However, even Socialism functioned primarily as a myth. Did the masses subscribe to socialist ideas due to a complete programme of transformation? No. The significant elements of it were a myth, that those without possessions could rule themselves. As well as the culture that this myth symbolised: the songs, the symbol, the flag, the promises of a different future. All of this constructed a fundamentally dichotomous promise. The difference is that its history at this point should have ended. A certain class, a universal class, should be predestined for this, to free themselves and end the story. However, there is not such an ending. The conflict remains part of the politics. It cannot be resolved but will always simply articulate itself differently. A sort of commuting movement: first there is an upheaval, the 'people', the subordinates rise up and with them a new will and then comes the moment of institutionalisation and vertical channelling, as no society can live in continual upheaval.
AG: If what, up to now, have been certainties and securities dissolve, a window for new opportunities also opens up. Society tries to protect itself from this, as Karl Polanyi shows us in 'Die große Transformation' (The Great Transformation). We experience societal leaps which are, as Marx says, "All that is solid melts into air". We are presently experiencing such a moment. This is our 'organic crisis', as Gramsci would call it. Up to now there was a so-called middle class, or we should say, people considered themselves as such. These securities are lost. The search has begun. New meanings will be found. Why? Because the caste system is corrupt? Or because the social achievements have become superfluous for Capitalism on its path forward: public health, public education, all superfluous? The dissatisfaction must be directed. But to who? One also needs to provide an answer as to how things will be manufactured, distributed and consumed. This does not only concern the construction of a dichotomous political field and an opponent - the 'caste'. It also concerns an alternative or alternatives, which can rival with the ruling structures behind the political class.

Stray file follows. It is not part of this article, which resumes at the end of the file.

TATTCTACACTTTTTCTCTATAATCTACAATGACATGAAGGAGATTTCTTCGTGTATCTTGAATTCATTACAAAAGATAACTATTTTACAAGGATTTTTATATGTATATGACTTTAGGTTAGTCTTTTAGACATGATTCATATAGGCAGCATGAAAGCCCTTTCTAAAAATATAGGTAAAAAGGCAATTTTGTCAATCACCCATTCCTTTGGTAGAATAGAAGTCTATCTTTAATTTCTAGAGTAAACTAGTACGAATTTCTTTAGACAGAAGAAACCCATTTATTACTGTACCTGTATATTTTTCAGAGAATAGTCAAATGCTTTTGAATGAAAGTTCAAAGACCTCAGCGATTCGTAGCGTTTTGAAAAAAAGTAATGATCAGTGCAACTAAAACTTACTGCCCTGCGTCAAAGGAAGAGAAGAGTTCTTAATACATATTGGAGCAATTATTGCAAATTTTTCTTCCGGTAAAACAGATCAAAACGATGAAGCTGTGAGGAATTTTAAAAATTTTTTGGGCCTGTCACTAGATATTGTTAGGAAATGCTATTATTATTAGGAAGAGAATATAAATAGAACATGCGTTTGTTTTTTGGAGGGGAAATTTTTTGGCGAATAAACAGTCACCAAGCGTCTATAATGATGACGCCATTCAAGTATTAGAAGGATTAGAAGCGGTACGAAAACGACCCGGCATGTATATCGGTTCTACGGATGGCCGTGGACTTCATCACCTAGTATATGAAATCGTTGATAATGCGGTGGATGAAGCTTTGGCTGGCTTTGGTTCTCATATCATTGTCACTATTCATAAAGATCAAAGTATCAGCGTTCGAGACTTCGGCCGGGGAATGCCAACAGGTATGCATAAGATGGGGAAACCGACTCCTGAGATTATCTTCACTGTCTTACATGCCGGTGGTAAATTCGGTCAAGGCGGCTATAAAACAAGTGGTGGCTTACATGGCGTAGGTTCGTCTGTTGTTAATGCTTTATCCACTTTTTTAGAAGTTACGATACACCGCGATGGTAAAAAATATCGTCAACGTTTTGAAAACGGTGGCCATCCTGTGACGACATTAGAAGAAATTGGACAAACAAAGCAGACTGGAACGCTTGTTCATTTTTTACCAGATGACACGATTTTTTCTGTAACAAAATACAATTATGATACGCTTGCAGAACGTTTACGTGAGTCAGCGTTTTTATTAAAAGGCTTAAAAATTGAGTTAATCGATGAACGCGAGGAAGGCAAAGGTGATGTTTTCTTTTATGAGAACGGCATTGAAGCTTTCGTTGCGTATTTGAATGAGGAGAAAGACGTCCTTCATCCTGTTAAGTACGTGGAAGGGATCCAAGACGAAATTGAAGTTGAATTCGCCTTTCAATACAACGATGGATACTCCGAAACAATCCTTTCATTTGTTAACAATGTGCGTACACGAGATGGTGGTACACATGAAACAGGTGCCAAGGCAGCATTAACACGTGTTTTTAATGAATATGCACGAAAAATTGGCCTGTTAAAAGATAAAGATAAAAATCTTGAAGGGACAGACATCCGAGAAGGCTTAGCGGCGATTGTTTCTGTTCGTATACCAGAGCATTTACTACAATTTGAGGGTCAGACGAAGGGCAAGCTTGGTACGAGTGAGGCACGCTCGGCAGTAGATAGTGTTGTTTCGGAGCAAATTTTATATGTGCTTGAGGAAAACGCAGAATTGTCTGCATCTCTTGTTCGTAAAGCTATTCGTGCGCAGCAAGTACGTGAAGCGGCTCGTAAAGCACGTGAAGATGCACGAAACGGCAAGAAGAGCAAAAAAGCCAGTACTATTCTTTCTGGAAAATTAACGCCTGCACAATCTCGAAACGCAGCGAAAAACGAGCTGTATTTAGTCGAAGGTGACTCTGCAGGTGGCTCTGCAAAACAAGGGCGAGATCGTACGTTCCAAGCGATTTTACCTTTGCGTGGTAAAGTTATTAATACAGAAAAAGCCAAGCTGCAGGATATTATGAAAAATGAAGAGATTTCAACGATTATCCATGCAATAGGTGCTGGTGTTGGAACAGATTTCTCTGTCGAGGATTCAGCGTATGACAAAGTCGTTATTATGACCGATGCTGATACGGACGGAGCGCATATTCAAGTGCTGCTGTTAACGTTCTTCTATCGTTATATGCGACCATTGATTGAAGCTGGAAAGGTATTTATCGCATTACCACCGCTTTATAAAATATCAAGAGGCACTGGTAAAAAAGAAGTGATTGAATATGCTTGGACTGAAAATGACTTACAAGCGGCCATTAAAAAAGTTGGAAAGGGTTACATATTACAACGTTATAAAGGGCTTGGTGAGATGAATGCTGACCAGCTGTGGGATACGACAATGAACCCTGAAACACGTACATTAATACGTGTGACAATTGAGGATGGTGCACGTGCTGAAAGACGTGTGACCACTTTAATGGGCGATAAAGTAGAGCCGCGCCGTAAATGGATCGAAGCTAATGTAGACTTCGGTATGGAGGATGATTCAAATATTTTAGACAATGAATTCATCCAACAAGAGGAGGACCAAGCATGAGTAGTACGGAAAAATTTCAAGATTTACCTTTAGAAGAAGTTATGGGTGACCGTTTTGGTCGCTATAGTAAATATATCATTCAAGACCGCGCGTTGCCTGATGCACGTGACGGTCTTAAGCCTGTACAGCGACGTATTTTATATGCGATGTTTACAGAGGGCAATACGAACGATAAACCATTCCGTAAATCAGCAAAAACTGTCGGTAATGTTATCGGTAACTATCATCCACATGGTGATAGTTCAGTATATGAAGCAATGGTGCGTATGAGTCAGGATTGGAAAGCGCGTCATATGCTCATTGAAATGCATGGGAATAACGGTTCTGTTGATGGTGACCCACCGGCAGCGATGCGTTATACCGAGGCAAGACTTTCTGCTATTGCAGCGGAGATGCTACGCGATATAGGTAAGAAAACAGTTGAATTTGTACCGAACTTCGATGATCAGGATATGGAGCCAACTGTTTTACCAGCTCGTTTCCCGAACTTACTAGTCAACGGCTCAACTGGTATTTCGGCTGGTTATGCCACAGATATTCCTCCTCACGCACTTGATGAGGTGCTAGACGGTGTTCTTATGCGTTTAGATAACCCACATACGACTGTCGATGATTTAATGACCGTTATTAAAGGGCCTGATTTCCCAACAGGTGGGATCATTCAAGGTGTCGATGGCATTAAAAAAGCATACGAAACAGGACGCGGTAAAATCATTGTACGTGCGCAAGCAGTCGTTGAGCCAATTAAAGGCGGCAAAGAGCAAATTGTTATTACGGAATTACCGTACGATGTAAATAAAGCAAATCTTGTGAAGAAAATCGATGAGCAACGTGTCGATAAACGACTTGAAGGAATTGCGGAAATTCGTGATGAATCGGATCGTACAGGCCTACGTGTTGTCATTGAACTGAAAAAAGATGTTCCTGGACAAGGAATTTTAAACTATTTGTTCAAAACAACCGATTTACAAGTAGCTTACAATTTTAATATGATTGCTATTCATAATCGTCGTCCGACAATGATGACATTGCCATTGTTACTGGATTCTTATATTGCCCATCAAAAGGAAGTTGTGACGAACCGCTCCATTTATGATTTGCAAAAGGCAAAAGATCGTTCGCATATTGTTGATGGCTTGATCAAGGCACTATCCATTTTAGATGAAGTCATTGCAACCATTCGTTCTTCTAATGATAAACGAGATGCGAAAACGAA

This discussion took place on 19th November 2014 in the Spanish television programme 'Fort Apache' by Pablo Iglesias, Secretary-General of Podemos. The German translation was initially published in the LuXemburg 22/2015 (July).
Alberto Garzón has been an activist within the 15M or indignados movement. He is a MP for the United Left (Izquierda Unida) and with 28 years the youngest deputy in the Spanish parliament. In movements and parties he is working on the reorganization of the Left.
Íñigo Errejón is a political scientist and campaign manager of Podemos. Behind Pablo Iglesias, he is considered the “number two” and one of their theoretical heads. Errejón has been active in the 15M movement.
1. The 'caste system' was characterised as a central term for its political strategy by Podemos. It serves to determine the opponents and fulfils the function as a political element, that many can refer to with their concerns (note from German translator).
2. The discussion was carried out before the local elections in May 2015 in Spain. For the situation after the elections cf. Candeias, Mario 2015: Demokratische Rebellion and similarly: Zwischen Marke und verbindender Partei.